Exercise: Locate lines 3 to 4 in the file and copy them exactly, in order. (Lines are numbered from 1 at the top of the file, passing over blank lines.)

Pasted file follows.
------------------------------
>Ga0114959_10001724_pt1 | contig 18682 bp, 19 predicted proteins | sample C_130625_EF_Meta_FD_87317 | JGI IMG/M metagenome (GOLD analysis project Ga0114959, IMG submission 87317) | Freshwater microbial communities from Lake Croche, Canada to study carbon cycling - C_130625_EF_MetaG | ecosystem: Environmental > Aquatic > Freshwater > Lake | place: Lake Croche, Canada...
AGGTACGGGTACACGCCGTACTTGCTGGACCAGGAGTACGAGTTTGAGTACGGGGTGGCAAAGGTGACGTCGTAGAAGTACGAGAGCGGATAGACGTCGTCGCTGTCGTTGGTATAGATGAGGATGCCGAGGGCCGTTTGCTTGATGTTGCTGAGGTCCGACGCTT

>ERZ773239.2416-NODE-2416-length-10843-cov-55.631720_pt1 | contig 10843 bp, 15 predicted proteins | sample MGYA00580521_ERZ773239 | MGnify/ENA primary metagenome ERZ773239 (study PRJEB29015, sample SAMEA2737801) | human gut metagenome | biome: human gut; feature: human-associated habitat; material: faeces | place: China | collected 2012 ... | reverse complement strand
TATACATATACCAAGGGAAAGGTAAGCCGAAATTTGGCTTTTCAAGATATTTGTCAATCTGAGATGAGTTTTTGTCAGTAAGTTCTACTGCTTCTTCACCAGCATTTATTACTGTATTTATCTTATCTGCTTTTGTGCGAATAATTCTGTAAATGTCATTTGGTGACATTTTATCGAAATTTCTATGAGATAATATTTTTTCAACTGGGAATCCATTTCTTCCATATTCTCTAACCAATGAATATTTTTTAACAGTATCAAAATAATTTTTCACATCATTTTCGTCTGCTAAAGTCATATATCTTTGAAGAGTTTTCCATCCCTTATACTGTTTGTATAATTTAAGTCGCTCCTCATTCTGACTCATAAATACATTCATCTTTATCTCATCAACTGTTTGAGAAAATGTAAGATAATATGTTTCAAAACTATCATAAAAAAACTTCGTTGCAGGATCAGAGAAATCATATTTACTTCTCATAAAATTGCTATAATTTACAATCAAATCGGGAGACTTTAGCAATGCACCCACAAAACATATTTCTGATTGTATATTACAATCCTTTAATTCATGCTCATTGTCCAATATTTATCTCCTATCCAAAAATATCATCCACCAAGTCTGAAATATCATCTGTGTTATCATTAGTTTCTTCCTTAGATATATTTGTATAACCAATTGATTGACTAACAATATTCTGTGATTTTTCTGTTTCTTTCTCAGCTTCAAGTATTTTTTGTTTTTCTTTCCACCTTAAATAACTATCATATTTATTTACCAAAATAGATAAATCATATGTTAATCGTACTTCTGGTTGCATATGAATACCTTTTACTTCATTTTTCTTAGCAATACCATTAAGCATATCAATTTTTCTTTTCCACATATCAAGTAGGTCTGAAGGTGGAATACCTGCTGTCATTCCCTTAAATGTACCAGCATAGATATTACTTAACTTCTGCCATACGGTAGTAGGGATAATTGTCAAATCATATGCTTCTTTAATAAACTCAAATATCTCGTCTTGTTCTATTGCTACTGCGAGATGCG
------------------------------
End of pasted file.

>ERZ773239.2416-NODE-2416-length-10843-cov-55.631720_pt1 | contig 10843 bp, 15 predicted proteins | sample MGYA00580521_ERZ773239 | MGnify/ENA primary metagenome ERZ773239 (study PRJEB29015, sample SAMEA2737801) | human gut metagenome | biome: human gut; feature: human-associated habitat; material: faeces | place: China | collected 2012 ... | reverse complement strand
TATACATATACCAAGGGAAAGGTAAGCCGAAATTTGGCTTTTCAAGATATTTGTCAATCTGAGATGAGTTTTTGTCAGTAAGTTCTACTGCTTCTTCACCAGCATTTATTACTGTATTTATCTTATCTGCTTTTGTGCGAATAATTCTGTAAATGTCATTTGGTGACATTTTATCGAAATTTCTATGAGATAATATTTTTTCAACTGGGAATCCATTTCTTCCATATTCTCTAACCAATGAATATTTTTTAACAGTATCAAAATAATTTTTCACATCATTTTCGTCTGCTAAAGTCATATATCTTTGAAGAGTTTTCCATCCCTTATACTGTTTGTATAATTTAAGTCGCTCCTCATTCTGACTCATAAATACATTCATCTTTATCTCATCAACTGTTTGAGAAAATGTAAGATAATATGTTTCAAAACTATCATAAAAAAACTTCGTTGCAGGATCAGAGAAATCATATTTACTTCTCATAAAATTGCTATAATTTACAATCAAATCGGGAGACTTTAGCAATGCACCCACAAAACATATTTCTGATTGTATATTACAATCCTTTAATTCATGCTCATTGTCCAATATTTATCTCCTATCCAAAAATATCATCCACCAAGTCTGAAATATCATCTGTGTTATCATTAGTTTCTTCCTTAGATATATTTGTATAACCAATTGATTGACTAACAATATTCTGTGATTTTTCTGTTTCTTTCTCAGCTTCAAGTATTTTTTGTTTTTCTTTCCACCTTAAATAACTATCATATTTATTTACCAAAATAGATAAATCATATGTTAATCGTACTTCTGGTTGCATATGAATACCTTTTACTTCATTTTTCTTAGCAATACCATTAAGCATATCAATTTTTCTTTTCCACATATCAAGTAGGTCTGAAGGTGGAATACCTGCTGTCATTCCCTTAAATGTACCAGCATAGATATTACTTAACTTCTGCCATACGGTAGTAGGGATAATTGTCAAATCATATGCTTCTTTAATAAACTCAAATATCTCGTCTTGTTCTATTGCTACTGCGAGATGCG